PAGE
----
Leonard Sayles, who has written extensively on middle management, once reversed the myth of manager as magisterial conductor. In his book Managerial Behavior: Administration in Complex Organizations (McGraw-Hill, 1964), Sayles wrote, "[The manager] is like a symphony orchestra conductor, endeavoring to maintain a melodious performance...while the orchestra members are having various personal difficulties, stage hands are moving music stands, alternating excessive heat and cold are creating audience and instrument problems, and the sponsor of the concert is insisting on irrational changes in the program." When I read this to Bramwell, he laughed. All of this had happened to him. In fact, there was currently a rift between two of the symphony's key players. If one preferred that a note be played long and the other short, then a simple suggestion made by Bramwell to play the note one way could be seen as "awarding points." In a similar vein, Bramwell said he cannot socialize with the musicians outside of work. There are too many agendas.

Taken together, the various constraints within which the orchestra conductor works describe a very common condition among managers-not being in absolute control of others nor being completely powerless, but functioning somewhere in between.

Leading Is Covert

When someone asked Indian-born Zubin Mehta about the difficulties of conducting the Israel Philharmonic, where everyone is said to consider him or herself a soloist, he reportedly replied, "I'm the only Indian; they're all the chiefs!" Leadership is clearly a tricky business in professional organizations. It was very much on Bramwell's mind in our discussions. He pointed out the qualifications of many of the players-some trained at Juilliard and Curtis, many of them with doctorates in music-and he expressed his discomfort in having to be a leader among ostensible equals. "I think of myself as a soccer coach who plays," he said, adding that "there are moments when I have to exert my authority in a fairly robust fashion...although it always puzzles me why I have to."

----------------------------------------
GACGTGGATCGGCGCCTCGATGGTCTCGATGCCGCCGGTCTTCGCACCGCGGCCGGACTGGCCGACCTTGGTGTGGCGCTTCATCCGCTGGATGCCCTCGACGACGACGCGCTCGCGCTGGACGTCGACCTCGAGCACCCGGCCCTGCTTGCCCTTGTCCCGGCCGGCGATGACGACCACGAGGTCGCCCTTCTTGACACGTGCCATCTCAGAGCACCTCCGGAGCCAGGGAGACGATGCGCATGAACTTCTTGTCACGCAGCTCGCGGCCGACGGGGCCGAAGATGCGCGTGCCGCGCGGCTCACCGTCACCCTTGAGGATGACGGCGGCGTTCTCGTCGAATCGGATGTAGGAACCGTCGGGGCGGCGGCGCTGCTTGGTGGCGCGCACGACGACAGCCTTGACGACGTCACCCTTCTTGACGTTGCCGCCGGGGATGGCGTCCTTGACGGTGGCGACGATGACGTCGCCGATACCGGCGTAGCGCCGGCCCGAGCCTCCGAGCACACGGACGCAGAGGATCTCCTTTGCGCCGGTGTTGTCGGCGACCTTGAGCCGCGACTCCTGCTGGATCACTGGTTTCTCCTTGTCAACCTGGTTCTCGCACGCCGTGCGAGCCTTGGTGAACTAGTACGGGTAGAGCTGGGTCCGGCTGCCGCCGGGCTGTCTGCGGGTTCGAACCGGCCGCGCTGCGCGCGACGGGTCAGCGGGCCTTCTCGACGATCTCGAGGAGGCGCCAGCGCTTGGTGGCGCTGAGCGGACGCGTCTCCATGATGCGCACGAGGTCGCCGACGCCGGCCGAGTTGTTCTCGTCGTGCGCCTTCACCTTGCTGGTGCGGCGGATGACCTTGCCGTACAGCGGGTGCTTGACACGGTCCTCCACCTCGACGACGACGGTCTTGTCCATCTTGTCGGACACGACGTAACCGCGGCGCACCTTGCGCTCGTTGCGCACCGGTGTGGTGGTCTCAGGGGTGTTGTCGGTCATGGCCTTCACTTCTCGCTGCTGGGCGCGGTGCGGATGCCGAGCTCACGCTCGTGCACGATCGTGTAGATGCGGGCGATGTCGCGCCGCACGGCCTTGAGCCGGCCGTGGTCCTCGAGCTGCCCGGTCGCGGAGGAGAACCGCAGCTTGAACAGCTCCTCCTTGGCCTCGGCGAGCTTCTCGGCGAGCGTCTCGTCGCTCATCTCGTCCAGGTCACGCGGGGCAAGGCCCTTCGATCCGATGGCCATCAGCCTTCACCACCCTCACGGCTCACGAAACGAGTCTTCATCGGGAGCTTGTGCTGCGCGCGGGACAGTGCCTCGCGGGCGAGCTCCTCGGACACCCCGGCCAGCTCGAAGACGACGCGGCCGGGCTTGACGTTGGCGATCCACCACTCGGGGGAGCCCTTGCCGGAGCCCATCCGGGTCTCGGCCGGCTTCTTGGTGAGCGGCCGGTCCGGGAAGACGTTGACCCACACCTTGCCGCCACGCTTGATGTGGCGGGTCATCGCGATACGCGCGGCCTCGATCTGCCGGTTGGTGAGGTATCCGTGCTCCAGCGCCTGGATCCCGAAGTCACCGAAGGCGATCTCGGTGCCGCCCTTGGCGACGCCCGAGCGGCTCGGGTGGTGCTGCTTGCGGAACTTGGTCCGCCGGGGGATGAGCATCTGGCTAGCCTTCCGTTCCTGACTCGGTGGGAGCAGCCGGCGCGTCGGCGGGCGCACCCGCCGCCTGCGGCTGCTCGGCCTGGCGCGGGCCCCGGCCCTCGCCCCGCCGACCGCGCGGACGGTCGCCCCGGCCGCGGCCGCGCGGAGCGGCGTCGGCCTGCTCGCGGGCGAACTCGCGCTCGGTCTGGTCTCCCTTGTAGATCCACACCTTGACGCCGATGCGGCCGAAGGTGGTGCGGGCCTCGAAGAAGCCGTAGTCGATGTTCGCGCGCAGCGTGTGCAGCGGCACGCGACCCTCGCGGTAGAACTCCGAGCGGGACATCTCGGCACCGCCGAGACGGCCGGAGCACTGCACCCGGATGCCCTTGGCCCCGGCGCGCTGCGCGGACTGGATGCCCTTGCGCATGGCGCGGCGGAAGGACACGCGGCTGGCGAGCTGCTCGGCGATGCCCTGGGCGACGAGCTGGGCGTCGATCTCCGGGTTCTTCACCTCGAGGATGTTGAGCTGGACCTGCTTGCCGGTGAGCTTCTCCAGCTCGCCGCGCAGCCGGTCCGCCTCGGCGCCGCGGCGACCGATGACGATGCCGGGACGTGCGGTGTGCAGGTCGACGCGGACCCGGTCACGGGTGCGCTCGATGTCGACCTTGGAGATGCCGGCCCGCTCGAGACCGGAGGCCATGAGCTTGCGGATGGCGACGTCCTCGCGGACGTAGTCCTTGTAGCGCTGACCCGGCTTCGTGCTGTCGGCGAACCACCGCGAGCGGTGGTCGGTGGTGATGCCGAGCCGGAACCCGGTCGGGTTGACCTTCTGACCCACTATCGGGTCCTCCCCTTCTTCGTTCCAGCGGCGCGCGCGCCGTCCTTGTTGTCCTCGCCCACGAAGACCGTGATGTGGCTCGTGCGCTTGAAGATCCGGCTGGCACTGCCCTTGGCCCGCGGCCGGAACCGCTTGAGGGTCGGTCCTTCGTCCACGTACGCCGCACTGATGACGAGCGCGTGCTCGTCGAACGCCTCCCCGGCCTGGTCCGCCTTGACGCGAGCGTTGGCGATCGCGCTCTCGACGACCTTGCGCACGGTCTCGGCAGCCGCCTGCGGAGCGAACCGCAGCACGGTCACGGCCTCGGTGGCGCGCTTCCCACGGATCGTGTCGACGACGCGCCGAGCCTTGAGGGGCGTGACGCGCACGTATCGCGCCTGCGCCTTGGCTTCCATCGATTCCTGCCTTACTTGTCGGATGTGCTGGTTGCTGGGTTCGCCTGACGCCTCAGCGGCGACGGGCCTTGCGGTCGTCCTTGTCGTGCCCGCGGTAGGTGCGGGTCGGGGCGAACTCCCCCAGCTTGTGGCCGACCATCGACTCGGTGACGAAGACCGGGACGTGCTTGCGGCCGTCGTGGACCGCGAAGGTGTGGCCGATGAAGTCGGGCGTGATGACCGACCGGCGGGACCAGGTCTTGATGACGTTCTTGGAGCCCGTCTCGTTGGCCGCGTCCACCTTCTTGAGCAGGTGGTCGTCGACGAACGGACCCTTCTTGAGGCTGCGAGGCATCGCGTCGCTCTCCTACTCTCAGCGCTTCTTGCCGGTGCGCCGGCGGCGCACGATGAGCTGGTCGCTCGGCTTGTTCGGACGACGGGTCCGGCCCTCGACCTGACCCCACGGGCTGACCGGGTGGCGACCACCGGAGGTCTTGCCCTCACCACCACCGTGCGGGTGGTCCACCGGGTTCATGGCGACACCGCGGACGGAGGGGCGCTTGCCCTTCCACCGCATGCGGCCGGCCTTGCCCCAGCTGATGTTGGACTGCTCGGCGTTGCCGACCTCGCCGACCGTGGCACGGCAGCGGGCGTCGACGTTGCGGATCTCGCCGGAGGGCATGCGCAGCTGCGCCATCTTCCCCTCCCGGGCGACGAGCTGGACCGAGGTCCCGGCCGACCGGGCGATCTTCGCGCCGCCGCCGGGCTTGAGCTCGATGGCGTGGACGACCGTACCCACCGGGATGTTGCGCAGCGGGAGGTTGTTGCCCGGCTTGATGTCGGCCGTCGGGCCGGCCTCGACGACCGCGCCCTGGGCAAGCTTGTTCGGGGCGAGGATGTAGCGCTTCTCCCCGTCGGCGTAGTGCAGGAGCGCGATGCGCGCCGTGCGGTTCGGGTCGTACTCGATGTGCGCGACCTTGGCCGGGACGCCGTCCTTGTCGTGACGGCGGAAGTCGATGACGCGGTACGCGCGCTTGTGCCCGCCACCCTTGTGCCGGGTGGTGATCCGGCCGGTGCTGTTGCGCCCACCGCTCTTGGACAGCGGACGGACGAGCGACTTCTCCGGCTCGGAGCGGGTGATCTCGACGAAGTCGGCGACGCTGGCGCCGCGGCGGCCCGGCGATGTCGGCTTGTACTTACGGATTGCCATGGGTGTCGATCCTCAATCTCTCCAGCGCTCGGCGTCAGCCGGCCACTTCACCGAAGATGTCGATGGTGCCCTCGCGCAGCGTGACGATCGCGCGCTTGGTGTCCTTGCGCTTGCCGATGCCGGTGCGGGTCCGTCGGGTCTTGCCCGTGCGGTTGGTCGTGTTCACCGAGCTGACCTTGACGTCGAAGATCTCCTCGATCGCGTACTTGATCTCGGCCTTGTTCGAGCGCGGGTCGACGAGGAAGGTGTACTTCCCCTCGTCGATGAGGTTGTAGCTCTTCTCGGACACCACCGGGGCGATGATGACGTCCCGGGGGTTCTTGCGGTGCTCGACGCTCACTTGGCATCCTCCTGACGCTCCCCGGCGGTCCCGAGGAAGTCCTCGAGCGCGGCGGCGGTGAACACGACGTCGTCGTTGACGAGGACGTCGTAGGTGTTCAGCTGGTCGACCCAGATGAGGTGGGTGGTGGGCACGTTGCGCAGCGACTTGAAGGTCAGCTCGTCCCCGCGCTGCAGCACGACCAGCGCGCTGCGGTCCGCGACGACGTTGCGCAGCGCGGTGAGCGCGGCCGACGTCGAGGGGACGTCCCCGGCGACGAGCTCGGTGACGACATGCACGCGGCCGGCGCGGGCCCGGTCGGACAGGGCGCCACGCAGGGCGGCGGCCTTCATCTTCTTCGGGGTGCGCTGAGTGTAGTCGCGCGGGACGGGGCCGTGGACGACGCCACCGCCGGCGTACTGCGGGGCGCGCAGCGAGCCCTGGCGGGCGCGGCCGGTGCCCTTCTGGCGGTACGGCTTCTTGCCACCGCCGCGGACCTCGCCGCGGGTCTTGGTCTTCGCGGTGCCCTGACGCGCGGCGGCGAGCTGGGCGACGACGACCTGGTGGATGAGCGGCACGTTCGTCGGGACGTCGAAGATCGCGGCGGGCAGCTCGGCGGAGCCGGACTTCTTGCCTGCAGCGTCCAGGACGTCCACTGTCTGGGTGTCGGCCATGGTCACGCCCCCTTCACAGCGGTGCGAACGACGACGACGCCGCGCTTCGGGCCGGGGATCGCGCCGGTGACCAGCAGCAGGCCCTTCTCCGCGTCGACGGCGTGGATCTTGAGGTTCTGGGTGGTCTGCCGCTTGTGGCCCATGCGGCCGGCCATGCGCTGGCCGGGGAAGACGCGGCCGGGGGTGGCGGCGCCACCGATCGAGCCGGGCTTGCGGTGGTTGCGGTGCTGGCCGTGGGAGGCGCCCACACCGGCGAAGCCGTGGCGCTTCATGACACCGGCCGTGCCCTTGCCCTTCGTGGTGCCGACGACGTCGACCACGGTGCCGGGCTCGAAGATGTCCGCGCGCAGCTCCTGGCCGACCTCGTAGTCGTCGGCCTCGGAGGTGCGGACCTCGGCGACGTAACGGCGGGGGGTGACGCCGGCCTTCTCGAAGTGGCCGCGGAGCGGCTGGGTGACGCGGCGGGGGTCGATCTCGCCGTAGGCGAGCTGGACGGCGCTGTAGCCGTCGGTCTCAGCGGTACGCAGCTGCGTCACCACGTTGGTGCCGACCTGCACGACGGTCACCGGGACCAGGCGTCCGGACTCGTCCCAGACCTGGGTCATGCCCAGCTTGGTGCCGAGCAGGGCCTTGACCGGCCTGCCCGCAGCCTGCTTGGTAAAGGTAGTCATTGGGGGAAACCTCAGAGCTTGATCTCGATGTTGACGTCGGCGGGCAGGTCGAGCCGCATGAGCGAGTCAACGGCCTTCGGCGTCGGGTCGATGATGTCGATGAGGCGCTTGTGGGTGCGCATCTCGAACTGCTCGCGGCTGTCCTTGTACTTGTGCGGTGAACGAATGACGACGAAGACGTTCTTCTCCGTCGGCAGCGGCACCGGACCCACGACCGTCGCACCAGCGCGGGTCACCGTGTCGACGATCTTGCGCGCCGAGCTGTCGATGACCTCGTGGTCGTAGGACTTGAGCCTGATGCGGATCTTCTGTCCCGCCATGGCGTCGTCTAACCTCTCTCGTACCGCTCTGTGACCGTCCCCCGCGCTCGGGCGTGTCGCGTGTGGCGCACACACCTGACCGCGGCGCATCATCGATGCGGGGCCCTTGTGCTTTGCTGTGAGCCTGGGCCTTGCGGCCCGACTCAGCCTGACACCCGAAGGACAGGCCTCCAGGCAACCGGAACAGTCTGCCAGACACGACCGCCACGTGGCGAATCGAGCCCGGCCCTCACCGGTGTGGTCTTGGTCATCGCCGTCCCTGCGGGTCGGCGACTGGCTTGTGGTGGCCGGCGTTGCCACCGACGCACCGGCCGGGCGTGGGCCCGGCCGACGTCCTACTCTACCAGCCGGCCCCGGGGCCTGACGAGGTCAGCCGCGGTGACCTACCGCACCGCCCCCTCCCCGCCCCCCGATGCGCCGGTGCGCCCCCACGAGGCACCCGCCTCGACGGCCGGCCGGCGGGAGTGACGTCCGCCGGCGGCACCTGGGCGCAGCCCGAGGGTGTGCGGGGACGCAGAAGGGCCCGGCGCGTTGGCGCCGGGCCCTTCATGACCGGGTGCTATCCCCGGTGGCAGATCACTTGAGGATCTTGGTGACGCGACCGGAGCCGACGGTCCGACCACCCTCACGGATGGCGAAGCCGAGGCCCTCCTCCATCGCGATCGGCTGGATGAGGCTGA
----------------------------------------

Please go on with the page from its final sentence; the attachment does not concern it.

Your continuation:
Watching Bramwell in a day of rehearsals, I saw a lot more doing than what we conventionally think of as leading. (See the insert "A Model of Managerial Work.") More like a first-line supervisor than a hands-off executive, Bramwell was taking direct and personal charge of what was getting done. Rehearsals themselves are about results-about pace, pattern, tempo, and about smoothing, harmonizing, perfecting. The preparation for a concert could itself be described as a project, with the conductor as a hands-on project manager. This, if you like, is orchestra operating, not orchestra leading, let alone directing.

In the course of my day with Bramwell, which involved many hours of rehearsal, I saw only one overt act of leadership. As the afternoon wore on, Bramwell was dissatisfied. "Come on guys-you're all asleep. You need to do this. It's not good enough." Later, he told me if he had to do that all the time, it would be intrusive. Fortunately, he does not. The fear of censure by the conductor is very powerful, he explained, because "instruments are the extensions of their souls!"

In conducting an orchestra, it seems that covert leadership-to use Bramwell's own phrase-may be far more important than overt leadership. Leadership infused everything Bramwell did, however invisibly. His "doing," in other words, was influenced by all the interpersonal concerns in the back of his mind: players' sensitivities, union contracts, and so on. Perhaps we need a greater appreciation in all managerial work of this kind of covert leadership: not leadership actions in and of themselves-motivating, coaching, and all that-but rather unobtrusive actions that infuse all the other things a manager does.

Bramwell, in fact, expressed discomfort with overt leadership. After all, the players are there because they are excellent performers- they all know the score, so to speak. Anyone who cannot play properly can be replaced. Rehearsals are not about enhancing skills but about coordinating the skills that are present.

Nevertheless, a symphony orchestra is not a jazz quartet any more than a racing scull is a canoe. With a large number of people, someone has to take the lead, set the pace, call the stroke. The Russians tried to achieve a leaderless orchestra in the heady days after the revolution, but all they succeeded in doing was re-labeling the conductor. Given that all the musicians have to play in perfect harmony, the role of conductor emerges naturally. "I completely control the orchestra's timing- and timing is everything," Bramwell said, maybe because timing is one of the few things he can completely control.